• For this reason, we would fail to reject the null hypothesis.

  • There is virtually no evidence that the coin is unbalanced.

  • As a reminder, this is not evidence that the null hypothesis is true. It is still possible the coin is unbalanced, we just don’t have strong enough evidence to convince anyone that it is unbalanced.


Using a confidence interval

Using a Confidence Interval

  • For the example of the coin, it is possible that the confidence interval would be more meaningful than the significance test. A 95% confidence interval is

    (0.49152, 0.52235)

  • We can see that 0.5 is plausible, but so are many higher proportions, including the proportion that we saw in our sample of 4040 tosses.


Another example

Another Example

  • Publishing scientific papers online is fast, and the papers can be long. Publishing in a paper journal means that the paper will live forever in libraries. The British Medical Journal combines the two: it prints short and readable versions, with longer versions available online. It this OK with authors? The journal asked a random sample of 104 of its recent authors several questions. One question in the survey asked whether authors would accept a stronger move toward online publishing: “As an author, how acceptable would it be for us to publish only the abstract of papers in the paper journal and continue to put the full long version on our website?” Of the 104 authors in the sample, 65 said “Not at all acceptable.”

  • Do the data provide good evidence that more than half of all authors feel that abstract-only publishing is not acceptable?


Step 1 parameter1

Step 1—Parameter

  • The population of interest is all of the authors for this particular journal.

  • The parameter is the proportion of these authors that disagree with the abstract-only printing of their articles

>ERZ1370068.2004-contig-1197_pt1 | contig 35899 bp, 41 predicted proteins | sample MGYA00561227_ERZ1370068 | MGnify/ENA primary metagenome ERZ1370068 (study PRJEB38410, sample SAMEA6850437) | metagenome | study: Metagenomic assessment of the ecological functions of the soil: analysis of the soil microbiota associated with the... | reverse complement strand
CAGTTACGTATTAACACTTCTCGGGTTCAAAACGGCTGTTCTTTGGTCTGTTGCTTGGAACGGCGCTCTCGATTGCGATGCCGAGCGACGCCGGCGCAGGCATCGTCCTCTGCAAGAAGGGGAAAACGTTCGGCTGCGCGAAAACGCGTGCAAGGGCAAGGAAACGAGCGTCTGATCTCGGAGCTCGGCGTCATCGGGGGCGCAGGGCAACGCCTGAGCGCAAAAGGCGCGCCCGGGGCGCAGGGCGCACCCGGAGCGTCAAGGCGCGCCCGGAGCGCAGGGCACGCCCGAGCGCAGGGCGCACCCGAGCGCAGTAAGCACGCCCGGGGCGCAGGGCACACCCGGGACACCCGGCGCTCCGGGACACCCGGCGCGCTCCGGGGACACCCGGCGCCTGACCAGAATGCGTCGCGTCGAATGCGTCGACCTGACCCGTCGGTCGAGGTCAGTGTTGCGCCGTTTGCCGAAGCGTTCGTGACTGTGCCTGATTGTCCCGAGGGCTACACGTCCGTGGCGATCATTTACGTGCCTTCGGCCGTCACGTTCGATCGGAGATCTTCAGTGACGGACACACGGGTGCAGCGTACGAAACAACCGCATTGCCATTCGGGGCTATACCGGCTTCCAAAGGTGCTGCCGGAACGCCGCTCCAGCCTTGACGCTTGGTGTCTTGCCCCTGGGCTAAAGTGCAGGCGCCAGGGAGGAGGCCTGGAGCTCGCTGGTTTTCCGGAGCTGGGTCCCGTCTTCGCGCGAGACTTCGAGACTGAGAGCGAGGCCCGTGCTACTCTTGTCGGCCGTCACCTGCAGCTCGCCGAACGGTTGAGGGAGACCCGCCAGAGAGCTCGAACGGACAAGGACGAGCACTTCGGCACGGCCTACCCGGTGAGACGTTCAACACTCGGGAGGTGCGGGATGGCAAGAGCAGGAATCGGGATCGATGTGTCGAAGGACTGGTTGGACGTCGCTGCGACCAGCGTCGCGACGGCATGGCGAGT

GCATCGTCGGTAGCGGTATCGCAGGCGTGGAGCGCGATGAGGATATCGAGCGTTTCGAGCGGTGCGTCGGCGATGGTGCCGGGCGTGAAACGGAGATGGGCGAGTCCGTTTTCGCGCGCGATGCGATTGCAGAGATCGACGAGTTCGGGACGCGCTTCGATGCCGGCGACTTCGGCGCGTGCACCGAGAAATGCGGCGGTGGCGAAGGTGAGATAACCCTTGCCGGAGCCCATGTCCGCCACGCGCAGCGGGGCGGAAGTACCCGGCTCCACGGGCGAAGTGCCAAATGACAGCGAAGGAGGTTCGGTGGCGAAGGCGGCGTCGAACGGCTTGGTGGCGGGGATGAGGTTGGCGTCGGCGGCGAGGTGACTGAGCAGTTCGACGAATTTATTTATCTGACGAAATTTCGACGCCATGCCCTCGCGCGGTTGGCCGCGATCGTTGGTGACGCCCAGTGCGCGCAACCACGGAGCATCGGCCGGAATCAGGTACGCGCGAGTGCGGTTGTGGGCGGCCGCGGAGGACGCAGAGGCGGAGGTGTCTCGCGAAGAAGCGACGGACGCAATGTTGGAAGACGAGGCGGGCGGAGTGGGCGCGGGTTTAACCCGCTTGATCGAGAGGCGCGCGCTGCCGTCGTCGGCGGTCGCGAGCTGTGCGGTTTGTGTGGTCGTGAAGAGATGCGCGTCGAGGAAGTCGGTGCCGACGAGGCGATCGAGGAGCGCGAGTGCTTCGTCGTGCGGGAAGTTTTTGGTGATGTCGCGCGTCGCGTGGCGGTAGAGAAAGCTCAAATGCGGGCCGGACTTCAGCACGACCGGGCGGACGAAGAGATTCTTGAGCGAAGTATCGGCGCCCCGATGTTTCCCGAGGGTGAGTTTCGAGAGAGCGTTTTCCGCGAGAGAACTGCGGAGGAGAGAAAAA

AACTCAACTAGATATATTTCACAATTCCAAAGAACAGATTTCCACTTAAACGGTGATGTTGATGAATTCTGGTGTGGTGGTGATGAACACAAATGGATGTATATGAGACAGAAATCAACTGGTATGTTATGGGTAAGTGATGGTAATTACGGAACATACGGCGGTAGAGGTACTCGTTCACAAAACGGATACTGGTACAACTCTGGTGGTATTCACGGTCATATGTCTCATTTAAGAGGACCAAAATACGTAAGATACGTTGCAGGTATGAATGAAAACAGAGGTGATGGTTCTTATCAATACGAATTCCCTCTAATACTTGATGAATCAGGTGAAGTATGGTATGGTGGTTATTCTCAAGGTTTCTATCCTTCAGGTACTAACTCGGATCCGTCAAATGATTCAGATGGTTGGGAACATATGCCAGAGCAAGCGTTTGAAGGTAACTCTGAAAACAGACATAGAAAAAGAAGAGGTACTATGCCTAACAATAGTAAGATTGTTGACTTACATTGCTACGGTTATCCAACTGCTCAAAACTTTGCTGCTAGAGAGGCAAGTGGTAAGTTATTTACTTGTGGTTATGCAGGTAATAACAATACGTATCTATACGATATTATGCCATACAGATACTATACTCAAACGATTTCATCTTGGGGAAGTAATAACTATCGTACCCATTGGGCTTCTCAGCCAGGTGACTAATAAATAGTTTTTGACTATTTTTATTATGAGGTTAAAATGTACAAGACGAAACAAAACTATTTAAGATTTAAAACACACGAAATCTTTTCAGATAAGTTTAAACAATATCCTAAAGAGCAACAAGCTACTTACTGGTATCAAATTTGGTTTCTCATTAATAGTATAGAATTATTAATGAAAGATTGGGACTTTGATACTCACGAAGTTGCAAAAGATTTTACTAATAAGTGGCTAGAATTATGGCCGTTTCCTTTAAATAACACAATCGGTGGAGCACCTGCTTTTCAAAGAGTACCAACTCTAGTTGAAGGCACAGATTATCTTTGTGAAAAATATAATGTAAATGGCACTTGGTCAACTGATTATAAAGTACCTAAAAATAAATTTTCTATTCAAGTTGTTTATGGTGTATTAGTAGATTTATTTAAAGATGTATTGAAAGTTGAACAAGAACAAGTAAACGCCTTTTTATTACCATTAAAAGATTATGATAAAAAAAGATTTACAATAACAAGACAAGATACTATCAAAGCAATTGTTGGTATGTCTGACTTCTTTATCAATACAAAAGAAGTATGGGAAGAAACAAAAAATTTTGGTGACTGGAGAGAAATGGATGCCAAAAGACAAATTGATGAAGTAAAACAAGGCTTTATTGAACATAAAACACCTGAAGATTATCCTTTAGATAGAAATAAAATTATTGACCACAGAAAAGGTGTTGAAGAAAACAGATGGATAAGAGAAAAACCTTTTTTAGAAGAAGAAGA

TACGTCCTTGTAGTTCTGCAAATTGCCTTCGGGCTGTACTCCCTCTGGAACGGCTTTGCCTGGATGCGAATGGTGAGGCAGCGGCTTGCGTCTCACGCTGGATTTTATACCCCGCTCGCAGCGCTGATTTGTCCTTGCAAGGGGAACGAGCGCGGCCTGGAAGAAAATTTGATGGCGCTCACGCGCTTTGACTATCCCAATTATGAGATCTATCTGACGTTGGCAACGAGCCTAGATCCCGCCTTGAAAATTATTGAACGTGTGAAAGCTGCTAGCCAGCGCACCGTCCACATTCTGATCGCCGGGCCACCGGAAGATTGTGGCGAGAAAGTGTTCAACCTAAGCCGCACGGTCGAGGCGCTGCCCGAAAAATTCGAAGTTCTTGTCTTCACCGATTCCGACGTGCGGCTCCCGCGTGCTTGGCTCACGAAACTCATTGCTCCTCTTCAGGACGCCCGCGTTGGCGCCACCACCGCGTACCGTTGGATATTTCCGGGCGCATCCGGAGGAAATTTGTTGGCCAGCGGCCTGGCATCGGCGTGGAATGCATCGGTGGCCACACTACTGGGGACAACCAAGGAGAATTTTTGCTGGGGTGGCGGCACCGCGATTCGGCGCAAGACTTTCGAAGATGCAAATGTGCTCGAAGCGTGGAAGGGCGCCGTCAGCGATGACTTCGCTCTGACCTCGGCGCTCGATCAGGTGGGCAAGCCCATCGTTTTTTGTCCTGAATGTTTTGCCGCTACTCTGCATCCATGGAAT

• The null hypothesis is that there will be an event split between those that oppose the abstract-only printing and those in favor.

  • The alternative hypothesis is that more authors will be against the abstract-only printing.

H0: p = 0.5

Ha: p > 0.5


Step 2 conditions1

Step 2—Conditions

  • SRS—The chosen authors were a random sample but not necessarily an SRS of all authors from this journal.

  • Normality—Since np0=n(1-p0)=52 are both at least 10, we are safe using Normal calculations

  • Independence—Since we are sampling without replacement we must have at least 1040 authors for this magazine in the population.


Step 3 calculations1

Step 3—Calculations

  • P-value ≈ 0.0054

Don’t forget to draw your curve. Remember, use p0 for your standard error calculations. Use this standard error when drawing the curve.


Step 4 interpretation1

Step 4—Interpretation

  • Because of the small P-value, there is sufficient evidence to reject the null hypothesis.

  • We can conclude that more than half of all authors from the British Medical Journal would be opposed to printing their articles in the abstract-only format.